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China may ban imports of Australian wheat as trade tensions escalate – sources

Beijing is expected to bar Australian wheat imports, putting a AU$560 million (US$394 million) trade at risk, industry sources told the South China Morning Post. The grain could be the latest Australian product banned in China.

From Friday, Australian barley, sugar, red wine, timber, coal, lobster, copper ore and copper concentrates are expected to be barred from China even if the goods have been paid for and have arrived at ports. The ban on wheat is likely to follow, although a date has not yet been set, sources said.

“Chinese importers have been told to obey these rules strictly and suspend all orders for commercial reasons. Shipments arriving at the port before Friday will be released – but those arriving after will be impounded. It won’t matter if they have already been sent to bonded areas,” a trader, who declined to be named, was quoted as saying by the Business Times.

The ban will undermine Australian exports to China that are worth more than $843 million annually. Wheat accounts for nearly half of the country’s total grain exports to China.

Tensions between Australia and its largest trading partner have been flaring for around three years, after Canberra alleged that there was a growing Chinese influence on its domestic affairs – a claim repeatedly denied by Beijing.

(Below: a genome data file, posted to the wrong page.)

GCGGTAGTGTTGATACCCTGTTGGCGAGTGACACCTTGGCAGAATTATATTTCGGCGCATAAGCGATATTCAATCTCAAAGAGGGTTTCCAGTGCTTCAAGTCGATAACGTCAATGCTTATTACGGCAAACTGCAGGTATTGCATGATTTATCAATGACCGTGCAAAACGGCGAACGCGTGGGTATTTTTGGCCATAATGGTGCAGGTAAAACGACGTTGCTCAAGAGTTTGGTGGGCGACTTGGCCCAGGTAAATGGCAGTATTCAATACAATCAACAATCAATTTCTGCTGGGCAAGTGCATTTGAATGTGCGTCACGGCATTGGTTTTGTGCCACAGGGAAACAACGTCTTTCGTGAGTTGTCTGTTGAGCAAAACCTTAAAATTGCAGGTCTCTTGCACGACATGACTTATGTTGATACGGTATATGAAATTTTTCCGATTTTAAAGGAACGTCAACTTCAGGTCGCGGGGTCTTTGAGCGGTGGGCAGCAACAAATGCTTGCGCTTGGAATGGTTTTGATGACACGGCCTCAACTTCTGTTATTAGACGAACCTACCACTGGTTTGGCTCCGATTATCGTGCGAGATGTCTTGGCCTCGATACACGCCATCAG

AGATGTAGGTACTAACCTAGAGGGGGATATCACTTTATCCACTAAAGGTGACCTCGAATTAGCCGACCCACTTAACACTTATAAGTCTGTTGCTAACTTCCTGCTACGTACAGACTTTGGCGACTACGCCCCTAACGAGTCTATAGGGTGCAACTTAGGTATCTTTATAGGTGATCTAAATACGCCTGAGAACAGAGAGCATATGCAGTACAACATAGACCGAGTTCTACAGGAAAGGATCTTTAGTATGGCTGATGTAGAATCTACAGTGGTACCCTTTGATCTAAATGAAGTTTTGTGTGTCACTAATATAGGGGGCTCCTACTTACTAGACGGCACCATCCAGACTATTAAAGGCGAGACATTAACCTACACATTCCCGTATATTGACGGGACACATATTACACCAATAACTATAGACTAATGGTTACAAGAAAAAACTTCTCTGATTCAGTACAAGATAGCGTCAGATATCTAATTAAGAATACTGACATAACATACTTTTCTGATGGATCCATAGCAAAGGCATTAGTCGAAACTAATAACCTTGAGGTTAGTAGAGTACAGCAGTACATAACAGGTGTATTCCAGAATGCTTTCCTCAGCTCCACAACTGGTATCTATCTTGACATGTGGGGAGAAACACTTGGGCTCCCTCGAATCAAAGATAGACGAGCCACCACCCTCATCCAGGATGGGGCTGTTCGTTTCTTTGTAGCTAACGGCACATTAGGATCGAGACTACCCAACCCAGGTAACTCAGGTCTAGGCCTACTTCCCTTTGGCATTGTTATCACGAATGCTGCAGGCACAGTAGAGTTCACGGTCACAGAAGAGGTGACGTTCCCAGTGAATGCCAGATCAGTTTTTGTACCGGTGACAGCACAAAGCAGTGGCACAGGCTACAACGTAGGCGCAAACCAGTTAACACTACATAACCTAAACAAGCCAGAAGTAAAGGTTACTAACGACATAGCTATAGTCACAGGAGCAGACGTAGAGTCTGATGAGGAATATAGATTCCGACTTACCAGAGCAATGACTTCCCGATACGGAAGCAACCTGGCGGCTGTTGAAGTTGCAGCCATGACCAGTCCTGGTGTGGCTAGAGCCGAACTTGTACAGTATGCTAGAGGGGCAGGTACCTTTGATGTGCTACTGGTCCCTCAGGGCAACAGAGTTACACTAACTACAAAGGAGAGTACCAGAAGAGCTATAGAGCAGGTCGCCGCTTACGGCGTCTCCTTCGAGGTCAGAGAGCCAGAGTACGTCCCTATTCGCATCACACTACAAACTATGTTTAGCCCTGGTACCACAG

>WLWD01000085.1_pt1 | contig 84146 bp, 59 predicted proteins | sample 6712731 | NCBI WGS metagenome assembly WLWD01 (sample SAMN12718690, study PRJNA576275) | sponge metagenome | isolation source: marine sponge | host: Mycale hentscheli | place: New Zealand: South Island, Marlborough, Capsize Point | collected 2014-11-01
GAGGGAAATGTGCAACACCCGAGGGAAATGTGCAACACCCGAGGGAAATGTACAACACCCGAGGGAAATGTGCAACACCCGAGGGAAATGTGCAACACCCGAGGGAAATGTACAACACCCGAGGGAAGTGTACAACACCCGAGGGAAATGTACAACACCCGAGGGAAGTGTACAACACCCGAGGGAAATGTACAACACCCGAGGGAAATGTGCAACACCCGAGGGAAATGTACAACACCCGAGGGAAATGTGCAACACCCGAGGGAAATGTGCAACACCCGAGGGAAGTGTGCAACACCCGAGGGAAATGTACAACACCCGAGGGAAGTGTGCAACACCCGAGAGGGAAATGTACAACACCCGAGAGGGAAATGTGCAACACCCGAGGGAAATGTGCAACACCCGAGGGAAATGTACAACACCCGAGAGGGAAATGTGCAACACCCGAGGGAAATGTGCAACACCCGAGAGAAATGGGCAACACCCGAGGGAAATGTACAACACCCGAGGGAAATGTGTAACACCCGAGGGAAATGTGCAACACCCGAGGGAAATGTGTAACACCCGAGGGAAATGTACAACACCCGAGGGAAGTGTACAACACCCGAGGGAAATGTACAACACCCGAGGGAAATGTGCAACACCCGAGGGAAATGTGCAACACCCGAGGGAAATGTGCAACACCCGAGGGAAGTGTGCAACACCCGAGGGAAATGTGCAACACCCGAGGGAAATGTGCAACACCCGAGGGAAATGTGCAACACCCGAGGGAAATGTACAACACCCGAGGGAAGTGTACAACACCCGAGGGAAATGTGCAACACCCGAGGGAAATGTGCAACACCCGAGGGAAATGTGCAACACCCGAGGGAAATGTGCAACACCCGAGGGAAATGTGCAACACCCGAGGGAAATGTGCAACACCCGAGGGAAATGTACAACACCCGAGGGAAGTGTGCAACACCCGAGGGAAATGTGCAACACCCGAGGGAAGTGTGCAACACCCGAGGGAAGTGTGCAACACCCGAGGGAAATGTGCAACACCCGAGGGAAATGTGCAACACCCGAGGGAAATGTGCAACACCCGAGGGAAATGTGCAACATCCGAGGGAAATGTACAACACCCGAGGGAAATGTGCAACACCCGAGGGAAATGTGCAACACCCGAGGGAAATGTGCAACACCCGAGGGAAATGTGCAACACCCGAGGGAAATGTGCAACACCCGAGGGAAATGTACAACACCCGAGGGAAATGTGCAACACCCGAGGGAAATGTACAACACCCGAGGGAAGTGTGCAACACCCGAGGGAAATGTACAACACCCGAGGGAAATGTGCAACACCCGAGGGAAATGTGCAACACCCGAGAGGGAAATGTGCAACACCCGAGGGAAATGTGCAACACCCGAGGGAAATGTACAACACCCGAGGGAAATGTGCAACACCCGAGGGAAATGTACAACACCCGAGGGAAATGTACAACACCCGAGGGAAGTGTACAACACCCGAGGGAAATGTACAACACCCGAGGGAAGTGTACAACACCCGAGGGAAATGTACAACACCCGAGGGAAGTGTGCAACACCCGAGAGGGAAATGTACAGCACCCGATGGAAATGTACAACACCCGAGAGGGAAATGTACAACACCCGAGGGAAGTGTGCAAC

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In 2018, the Australian government added fuel to the fire as it banned China’s Huawei and ZTE from the country’s 5G rollout. The most recent escalation happened when Australia pushed for an international inquiry into the origins of the coronavirus outbreak in April.

Chinese authorities announced last week that they would suspend further imports of products from Emerald Grain and timber from Queensland. They said the decision was made after inspectors found unacceptable levels of contaminants and discovered pests in some cargoes. The decision was preceded by similar trade restrictions on beef, and anti-dumping duties on Australian barley and cheap Australian wine.

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